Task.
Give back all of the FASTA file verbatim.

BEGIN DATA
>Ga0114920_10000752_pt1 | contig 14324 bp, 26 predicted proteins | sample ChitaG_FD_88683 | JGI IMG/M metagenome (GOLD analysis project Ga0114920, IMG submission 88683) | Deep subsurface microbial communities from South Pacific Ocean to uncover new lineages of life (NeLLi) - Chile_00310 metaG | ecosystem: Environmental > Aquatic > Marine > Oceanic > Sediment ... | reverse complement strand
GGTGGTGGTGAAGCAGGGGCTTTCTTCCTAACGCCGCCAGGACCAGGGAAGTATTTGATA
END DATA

>Ga0114920_10000752_pt1 | contig 14324 bp, 26 predicted proteins | sample ChitaG_FD_88683 | JGI IMG/M metagenome (GOLD analysis project Ga0114920, IMG submission 88683) | Deep subsurface microbial communities from South Pacific Ocean to uncover new lineages of life (NeLLi) - Chile_00310 metaG | ecosystem: Environmental > Aquatic > Marine > Oceanic > Sediment ... | reverse complement strand
GGTGGTGGTGAAGCAGGGGCTTTCTTCCTAACGCCGCCAGGACCAGGGAAGTATTTGATA